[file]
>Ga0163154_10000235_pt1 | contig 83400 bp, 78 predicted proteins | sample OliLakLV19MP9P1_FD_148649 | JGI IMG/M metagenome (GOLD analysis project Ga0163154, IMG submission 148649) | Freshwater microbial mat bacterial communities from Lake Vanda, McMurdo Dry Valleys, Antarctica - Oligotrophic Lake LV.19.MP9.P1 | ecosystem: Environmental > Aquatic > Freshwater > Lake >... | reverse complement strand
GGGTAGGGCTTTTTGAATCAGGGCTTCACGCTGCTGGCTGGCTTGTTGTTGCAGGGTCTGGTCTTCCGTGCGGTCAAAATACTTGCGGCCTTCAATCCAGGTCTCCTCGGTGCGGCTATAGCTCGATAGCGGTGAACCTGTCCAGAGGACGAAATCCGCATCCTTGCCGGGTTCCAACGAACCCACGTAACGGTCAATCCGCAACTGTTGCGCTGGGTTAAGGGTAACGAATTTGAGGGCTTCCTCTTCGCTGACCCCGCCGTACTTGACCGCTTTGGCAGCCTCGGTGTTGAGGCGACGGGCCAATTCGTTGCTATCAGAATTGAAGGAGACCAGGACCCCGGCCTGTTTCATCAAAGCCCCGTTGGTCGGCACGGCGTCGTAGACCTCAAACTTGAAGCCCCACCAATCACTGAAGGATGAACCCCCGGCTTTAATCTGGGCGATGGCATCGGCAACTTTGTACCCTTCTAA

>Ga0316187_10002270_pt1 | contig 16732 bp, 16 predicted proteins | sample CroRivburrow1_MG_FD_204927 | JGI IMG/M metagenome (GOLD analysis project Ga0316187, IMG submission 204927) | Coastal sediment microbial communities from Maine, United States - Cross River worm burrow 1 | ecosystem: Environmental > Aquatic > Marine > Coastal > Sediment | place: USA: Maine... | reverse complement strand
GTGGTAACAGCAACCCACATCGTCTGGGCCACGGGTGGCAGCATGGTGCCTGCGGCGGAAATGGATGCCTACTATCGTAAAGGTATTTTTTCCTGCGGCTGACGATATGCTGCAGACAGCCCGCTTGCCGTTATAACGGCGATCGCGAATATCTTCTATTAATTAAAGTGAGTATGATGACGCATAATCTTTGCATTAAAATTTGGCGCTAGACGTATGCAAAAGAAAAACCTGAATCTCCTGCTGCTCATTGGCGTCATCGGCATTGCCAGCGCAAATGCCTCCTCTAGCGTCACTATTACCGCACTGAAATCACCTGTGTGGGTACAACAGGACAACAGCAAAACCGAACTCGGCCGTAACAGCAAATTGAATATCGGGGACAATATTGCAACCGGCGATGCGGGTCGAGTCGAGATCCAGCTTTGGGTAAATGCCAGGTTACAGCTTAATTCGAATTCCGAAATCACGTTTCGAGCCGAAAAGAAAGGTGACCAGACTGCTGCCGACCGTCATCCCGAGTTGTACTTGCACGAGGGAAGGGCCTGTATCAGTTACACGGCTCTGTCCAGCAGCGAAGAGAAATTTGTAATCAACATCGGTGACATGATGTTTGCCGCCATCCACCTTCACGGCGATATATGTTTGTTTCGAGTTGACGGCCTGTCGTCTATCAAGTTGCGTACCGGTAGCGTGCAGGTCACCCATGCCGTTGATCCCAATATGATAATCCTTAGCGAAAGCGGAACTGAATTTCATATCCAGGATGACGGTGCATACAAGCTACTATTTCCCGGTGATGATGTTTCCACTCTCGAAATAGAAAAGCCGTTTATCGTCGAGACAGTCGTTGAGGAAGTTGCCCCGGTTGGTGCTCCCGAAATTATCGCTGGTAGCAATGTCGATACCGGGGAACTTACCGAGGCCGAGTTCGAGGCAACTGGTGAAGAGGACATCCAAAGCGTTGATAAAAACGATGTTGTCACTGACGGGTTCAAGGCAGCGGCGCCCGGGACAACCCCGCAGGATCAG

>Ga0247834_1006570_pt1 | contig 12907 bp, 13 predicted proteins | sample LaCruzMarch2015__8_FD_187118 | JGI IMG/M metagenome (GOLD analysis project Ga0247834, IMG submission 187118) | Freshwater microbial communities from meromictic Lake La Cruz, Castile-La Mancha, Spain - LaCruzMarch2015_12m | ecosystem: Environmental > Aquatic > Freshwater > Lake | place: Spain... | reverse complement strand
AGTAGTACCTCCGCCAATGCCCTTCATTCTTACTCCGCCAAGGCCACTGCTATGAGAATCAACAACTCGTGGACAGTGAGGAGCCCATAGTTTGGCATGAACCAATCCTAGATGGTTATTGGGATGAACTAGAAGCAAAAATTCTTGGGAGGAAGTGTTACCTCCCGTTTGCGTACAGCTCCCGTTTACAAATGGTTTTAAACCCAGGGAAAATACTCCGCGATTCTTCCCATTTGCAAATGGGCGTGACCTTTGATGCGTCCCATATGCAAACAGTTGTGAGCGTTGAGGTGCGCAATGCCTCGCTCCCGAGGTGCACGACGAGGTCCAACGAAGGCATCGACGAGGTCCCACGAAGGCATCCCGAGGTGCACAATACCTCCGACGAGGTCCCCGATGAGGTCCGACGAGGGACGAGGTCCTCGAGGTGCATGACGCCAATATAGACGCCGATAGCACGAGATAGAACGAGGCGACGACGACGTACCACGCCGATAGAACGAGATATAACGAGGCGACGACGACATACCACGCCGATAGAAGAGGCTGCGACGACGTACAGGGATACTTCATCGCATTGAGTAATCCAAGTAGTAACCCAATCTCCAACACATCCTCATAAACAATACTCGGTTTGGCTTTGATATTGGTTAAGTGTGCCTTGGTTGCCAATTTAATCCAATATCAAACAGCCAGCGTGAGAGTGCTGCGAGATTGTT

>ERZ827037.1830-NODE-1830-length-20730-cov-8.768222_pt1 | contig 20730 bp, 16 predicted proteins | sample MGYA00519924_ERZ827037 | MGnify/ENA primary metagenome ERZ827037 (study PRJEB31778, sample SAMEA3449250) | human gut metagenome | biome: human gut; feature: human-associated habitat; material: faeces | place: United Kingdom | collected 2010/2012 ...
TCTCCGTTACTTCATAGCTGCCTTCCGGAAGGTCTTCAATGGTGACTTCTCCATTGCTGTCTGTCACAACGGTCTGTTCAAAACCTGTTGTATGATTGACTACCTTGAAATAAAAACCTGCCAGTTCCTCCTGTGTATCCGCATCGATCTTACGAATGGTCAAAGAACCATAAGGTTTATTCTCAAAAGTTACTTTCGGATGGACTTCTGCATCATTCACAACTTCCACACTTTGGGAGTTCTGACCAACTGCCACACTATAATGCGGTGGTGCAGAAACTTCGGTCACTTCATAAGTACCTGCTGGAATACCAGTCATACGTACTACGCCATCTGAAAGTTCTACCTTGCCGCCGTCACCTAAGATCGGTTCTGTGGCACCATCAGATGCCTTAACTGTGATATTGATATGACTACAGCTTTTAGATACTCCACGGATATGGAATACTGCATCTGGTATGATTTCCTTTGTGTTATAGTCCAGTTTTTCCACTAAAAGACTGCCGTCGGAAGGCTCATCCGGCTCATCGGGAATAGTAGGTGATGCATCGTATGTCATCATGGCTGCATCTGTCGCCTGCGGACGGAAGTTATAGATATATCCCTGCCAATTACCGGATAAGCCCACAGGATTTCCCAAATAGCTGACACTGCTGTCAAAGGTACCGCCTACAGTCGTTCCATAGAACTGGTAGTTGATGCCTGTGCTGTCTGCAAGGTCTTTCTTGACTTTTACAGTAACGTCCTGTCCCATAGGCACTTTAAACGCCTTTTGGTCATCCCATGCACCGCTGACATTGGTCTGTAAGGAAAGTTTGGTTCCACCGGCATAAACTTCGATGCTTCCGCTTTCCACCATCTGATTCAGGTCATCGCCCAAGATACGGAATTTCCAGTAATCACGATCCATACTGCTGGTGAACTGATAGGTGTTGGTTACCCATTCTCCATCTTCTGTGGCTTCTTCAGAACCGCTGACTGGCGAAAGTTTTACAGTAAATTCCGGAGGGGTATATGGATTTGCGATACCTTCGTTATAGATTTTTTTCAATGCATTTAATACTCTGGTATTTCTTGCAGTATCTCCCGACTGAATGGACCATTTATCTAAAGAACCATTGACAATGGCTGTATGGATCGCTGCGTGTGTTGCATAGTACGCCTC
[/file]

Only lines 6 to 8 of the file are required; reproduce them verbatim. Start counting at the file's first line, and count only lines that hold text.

AGTAGTACCTCCGCCAATGCCCTTCATTCTTACTCCGCCAAGGCCACTGCTATGAGAATCAACAACTCGTGGACAGTGAGGAGCCCATAGTTTGGCATGAACCAATCCTAGATGGTTATTGGGATGAACTAGAAGCAAAAATTCTTGGGAGGAAGTGTTACCTCCCGTTTGCGTACAGCTCCCGTTTACAAATGGTTTTAAACCCAGGGAAAATACTCCGCGATTCTTCCCATTTGCAAATGGGCGTGACCTTTGATGCGTCCCATATGCAAACAGTTGTGAGCGTTGAGGTGCGCAATGCCTCGCTCCCGAGGTGCACGACGAGGTCCAACGAAGGCATCGACGAGGTCCCACGAAGGCATCCCGAGGTGCACAATACCTCCGACGAGGTCCCCGATGAGGTCCGACGAGGGACGAGGTCCTCGAGGTGCATGACGCCAATATAGACGCCGATAGCACGAGATAGAACGAGGCGACGACGACGTACCACGCCGATAGAACGAGATATAACGAGGCGACGACGACATACCACGCCGATAGAAGAGGCTGCGACGACGTACAGGGATACTTCATCGCATTGAGTAATCCAAGTAGTAACCCAATCTCCAACACATCCTCATAAACAATACTCGGTTTGGCTTTGATATTGGTTAAGTGTGCCTTGGTTGCCAATTTAATCCAATATCAAACAGCCAGCGTGAGAGTGCTGCGAGATTGTT

>ERZ827037.1830-NODE-1830-length-20730-cov-8.768222_pt1 | contig 20730 bp, 16 predicted proteins | sample MGYA00519924_ERZ827037 | MGnify/ENA primary metagenome ERZ827037 (study PRJEB31778, sample SAMEA3449250) | human gut metagenome | biome: human gut; feature: human-associated habitat; material: faeces | place: United Kingdom | collected 2010/2012 ...
TCTCCGTTACTTCATAGCTGCCTTCCGGAAGGTCTTCAATGGTGACTTCTCCATTGCTGTCTGTCACAACGGTCTGTTCAAAACCTGTTGTATGATTGACTACCTTGAAATAAAAACCTGCCAGTTCCTCCTGTGTATCCGCATCGATCTTACGAATGGTCAAAGAACCATAAGGTTTATTCTCAAAAGTTACTTTCGGATGGACTTCTGCATCATTCACAACTTCCACACTTTGGGAGTTCTGACCAACTGCCACACTATAATGCGGTGGTGCAGAAACTTCGGTCACTTCATAAGTACCTGCTGGAATACCAGTCATACGTACTACGCCATCTGAAAGTTCTACCTTGCCGCCGTCACCTAAGATCGGTTCTGTGGCACCATCAGATGCCTTAACTGTGATATTGATATGACTACAGCTTTTAGATACTCCACGGATATGGAATACTGCATCTGGTATGATTTCCTTTGTGTTATAGTCCAGTTTTTCCACTAAAAGACTGCCGTCGGAAGGCTCATCCGGCTCATCGGGAATAGTAGGTGATGCATCGTATGTCATCATGGCTGCATCTGTCGCCTGCGGACGGAAGTTATAGATATATCCCTGCCAATTACCGGATAAGCCCACAGGATTTCCCAAATAGCTGACACTGCTGTCAAAGGTACCGCCTACAGTCGTTCCATAGAACTGGTAGTTGATGCCTGTGCTGTCTGCAAGGTCTTTCTTGACTTTTACAGTAACGTCCTGTCCCATAGGCACTTTAAACGCCTTTTGGTCATCCCATGCACCGCTGACATTGGTCTGTAAGGAAAGTTTGGTTCCACCGGCATAAACTTCGATGCTTCCGCTTTCCACCATCTGATTCAGGTCATCGCCCAAGATACGGAATTTCCAGTAATCACGATCCATACTGCTGGTGAACTGATAGGTGTTGGTTACCCATTCTCCATCTTCTGTGGCTTCTTCAGAACCGCTGACTGGCGAAAGTTTTACAGTAAATTCCGGAGGGGTATATGGATTTGCGATACCTTCGTTATAGATTTTTTTCAATGCATTTAATACTCTGGTATTTCTTGCAGTATCTCCCGACTGAATGGACCATTTATCTAAAGAACCATTGACAATGGCTGTATGGATCGCTGCGTGTGTTGCATAGTACGCCTC